Thursday, August 8, 2019

The Ghost and Mrs. Muir [dir. Joseph L Mankiewicz]

For a good while I had my eye on the Indian (Excel) blu-ray release of The Ghost and Mrs. Muir (G&MM), especially since the US release from Fox wasn't much cheaper even for a 2013 release. But I was not sure if the Indian BD would carry over the 2 audio commentaries included on the US disc, and so when I had the chance to order stuff from Amazon US to Singapore in time for my vacation there, I snagged the US BD.


G&MM is an old-fashioned story of love and friendship between the titular characters. Lucy Muir (Gene Tierney) after her husband's death decides to leave her in-laws' home and make her own with daughter Anna and faithful caretaker Martha. Conscious of not having thus far led a life of her own, Lucy acts on impulse, renting a cliffside cottage that appeals to her despite strong misgivings from the buffoonish house agent, only to discover that it is haunted by the ghost of its former occupant, the salty seaman Captain Gregg. As played by Rex Harrison, Gregg is first seen as a bluff petty-minded bully, determined to drive out all tenants and preserve his home. But he quickly takes a shine to the young widow, and we see the beginnings of a (heavily sanitized) romance across the pale. When Lucy is hard-pressed for the rent he comes up with the idea of her writing a book out of his racy memoirs (called Blood and Swash). In the course of getting the book published Lucy meets with another man, a cheeky handsome writer-artist (George Sanders) who charms her off her feet and gives the spectral captain a bout of distinctly corporeal jealousy. What ultimately becomes of Lucy forms the remaining part of this whimsical story.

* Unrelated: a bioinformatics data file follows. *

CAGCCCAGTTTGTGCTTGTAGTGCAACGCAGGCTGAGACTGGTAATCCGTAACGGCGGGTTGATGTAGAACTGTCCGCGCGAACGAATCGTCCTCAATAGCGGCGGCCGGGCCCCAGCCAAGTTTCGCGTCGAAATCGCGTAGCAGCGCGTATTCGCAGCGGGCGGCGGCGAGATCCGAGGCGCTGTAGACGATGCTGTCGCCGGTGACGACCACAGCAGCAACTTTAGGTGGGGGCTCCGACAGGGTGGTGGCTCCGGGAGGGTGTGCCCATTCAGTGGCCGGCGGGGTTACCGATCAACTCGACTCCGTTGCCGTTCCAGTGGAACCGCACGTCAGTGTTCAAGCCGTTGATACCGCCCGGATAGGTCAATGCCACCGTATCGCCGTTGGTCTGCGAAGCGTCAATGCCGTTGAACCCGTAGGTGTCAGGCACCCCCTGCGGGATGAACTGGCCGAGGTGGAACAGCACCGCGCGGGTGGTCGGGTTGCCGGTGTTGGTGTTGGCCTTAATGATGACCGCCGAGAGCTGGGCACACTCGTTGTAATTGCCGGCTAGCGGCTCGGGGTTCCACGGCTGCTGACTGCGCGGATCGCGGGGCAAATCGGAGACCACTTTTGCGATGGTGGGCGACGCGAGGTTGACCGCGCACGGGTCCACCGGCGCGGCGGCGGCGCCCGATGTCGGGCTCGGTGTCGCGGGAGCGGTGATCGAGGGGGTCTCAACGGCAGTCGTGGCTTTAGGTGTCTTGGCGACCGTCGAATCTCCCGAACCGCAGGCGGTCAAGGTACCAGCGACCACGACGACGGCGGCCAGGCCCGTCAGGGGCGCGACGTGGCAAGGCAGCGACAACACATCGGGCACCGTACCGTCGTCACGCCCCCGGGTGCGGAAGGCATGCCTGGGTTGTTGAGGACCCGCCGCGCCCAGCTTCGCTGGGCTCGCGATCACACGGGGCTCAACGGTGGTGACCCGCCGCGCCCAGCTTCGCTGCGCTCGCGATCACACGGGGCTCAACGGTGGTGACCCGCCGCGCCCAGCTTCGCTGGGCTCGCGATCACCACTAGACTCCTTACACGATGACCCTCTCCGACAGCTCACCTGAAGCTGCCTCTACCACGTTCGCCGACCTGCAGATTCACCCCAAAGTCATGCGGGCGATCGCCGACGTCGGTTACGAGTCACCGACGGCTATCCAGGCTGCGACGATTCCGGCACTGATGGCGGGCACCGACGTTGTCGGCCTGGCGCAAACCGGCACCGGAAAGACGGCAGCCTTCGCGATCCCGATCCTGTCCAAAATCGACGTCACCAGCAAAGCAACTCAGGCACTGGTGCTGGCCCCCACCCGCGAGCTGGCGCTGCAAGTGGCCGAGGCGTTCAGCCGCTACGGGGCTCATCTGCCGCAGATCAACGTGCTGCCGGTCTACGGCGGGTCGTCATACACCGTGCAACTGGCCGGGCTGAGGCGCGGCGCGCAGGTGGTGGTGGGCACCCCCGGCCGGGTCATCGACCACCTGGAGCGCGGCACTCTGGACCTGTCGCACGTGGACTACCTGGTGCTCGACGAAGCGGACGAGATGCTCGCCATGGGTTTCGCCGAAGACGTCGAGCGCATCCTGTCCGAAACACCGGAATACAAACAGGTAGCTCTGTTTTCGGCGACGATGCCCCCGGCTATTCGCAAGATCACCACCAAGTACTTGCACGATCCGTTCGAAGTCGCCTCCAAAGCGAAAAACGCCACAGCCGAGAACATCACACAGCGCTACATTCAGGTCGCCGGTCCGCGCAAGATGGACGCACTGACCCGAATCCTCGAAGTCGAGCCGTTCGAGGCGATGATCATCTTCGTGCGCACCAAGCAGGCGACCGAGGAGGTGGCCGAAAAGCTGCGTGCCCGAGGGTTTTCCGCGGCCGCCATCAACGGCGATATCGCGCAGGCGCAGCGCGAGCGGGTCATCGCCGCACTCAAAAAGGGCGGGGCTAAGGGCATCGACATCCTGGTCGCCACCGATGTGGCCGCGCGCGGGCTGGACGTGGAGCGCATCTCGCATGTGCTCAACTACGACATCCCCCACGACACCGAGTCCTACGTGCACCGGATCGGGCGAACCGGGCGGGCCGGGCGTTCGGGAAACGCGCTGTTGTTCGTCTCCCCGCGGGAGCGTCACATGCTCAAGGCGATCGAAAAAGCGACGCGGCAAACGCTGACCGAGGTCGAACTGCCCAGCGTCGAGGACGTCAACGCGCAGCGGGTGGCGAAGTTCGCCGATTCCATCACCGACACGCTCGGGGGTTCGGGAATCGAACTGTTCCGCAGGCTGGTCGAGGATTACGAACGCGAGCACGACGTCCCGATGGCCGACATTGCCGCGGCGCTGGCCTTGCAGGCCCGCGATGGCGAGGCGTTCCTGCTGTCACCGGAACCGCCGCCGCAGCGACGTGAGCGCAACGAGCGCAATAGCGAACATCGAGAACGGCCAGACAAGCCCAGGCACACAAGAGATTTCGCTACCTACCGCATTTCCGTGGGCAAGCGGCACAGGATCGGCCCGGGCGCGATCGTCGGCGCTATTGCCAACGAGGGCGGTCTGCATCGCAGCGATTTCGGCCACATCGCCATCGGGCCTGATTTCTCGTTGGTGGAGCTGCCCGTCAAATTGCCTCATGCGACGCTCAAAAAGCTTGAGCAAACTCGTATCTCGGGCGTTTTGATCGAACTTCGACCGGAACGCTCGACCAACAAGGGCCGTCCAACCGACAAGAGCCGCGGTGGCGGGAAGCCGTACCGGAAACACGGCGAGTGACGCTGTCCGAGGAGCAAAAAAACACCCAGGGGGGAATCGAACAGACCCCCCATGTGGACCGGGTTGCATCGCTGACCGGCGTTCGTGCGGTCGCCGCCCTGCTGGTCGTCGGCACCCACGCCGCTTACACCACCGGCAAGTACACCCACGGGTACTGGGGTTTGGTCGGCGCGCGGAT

Despite the idea of a lonely house haunted by a blasphemous mariner's ghost, Philip Dunne's screenplay (based on a novel by Josephine Leslie, writing as - heh, heh - R.A. Dick) is not a stormy supernatural thriller, but a gentle funny romance. Captain Gregg's language may have raised polite brows in the early twentieth century setting of the story, but even in the 40's when the novel and film were released, his "blasted" exclamations would have been more cute than shocking. Without the use of special effects to depict the ghostly element, the real magic in G&MM is the chemistry between Tierney and Harrison. Never even implying the crossing of any taboos, there is an appealing sweetness in their scenes together. Captain Gregg is an under-written character with little nuance, but Harrison is energetic and, when needed, tender. Tierney gives a mostly good account of the widow who looks first for freedom and then for love. The other big stars of the film are Charles Lang's wonderful chiaroscuro cinematography (only a few years before he had captured The Uninvited) and a lush romantic score from Bernard Herrmann, very different from his compositions for Alfred Hitchcock.